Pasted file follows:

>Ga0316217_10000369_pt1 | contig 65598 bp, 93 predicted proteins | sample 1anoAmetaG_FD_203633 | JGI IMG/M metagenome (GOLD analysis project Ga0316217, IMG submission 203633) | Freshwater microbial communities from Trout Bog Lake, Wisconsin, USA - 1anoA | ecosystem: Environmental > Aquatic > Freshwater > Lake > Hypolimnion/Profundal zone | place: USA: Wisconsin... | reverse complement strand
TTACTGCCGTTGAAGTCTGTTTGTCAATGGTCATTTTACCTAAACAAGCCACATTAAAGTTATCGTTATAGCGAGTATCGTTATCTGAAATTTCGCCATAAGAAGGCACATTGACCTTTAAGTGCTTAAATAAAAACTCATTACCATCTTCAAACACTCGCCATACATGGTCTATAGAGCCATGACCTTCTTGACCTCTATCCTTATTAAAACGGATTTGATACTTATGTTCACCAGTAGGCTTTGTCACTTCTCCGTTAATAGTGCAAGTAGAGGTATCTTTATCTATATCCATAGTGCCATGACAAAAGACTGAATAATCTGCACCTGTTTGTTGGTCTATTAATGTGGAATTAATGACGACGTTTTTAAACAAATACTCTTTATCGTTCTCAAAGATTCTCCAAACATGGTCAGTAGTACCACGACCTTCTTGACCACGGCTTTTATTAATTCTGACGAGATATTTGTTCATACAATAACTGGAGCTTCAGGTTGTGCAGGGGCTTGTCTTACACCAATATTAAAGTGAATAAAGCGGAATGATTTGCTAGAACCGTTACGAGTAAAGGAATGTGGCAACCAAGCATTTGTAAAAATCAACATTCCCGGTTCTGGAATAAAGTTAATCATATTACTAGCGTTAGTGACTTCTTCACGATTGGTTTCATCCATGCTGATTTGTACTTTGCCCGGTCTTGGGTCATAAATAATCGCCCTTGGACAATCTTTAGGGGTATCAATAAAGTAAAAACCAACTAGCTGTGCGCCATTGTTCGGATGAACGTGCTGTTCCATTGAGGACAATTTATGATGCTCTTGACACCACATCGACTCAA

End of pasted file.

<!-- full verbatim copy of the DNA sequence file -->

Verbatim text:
>Ga0316217_10000369_pt1 | contig 65598 bp, 93 predicted proteins | sample 1anoAmetaG_FD_203633 | JGI IMG/M metagenome (GOLD analysis project Ga0316217, IMG submission 203633) | Freshwater microbial communities from Trout Bog Lake, Wisconsin, USA - 1anoA | ecosystem: Environmental > Aquatic > Freshwater > Lake > Hypolimnion/Profundal zone | place: USA: Wisconsin... | reverse complement strand
TTACTGCCGTTGAAGTCTGTTTGTCAATGGTCATTTTACCTAAACAAGCCACATTAAAGTTATCGTTATAGCGAGTATCGTTATCTGAAATTTCGCCATAAGAAGGCACATTGACCTTTAAGTGCTTAAATAAAAACTCATTACCATCTTCAAACACTCGCCATACATGGTCTATAGAGCCATGACCTTCTTGACCTCTATCCTTATTAAAACGGATTTGATACTTATGTTCACCAGTAGGCTTTGTCACTTCTCCGTTAATAGTGCAAGTAGAGGTATCTTTATCTATATCCATAGTGCCATGACAAAAGACTGAATAATCTGCACCTGTTTGTTGGTCTATTAATGTGGAATTAATGACGACGTTTTTAAACAAATACTCTTTATCGTTCTCAAAGATTCTCCAAACATGGTCAGTAGTACCACGACCTTCTTGACCACGGCTTTTATTAATTCTGACGAGATATTTGTTCATACAATAACTGGAGCTTCAGGTTGTGCAGGGGCTTGTCTTACACCAATATTAAAGTGAATAAAGCGGAATGATTTGCTAGAACCGTTACGAGTAAAGGAATGTGGCAACCAAGCATTTGTAAAAATCAACATTCCCGGTTCTGGAATAAAGTTAATCATATTACTAGCGTTAGTGACTTCTTCACGATTGGTTTCATCCATGCTGATTTGTACTTTGCCCGGTCTTGGGTCATAAATAATCGCCCTTGGACAATCTTTAGGGGTATCAATAAAGTAAAAACCAACTAGCTGTGCGCCATTGTTCGGATGAACGTGCTGTTCCATTGAGGACAATTTATGATGCTCTTGACACCACATCGACTCAA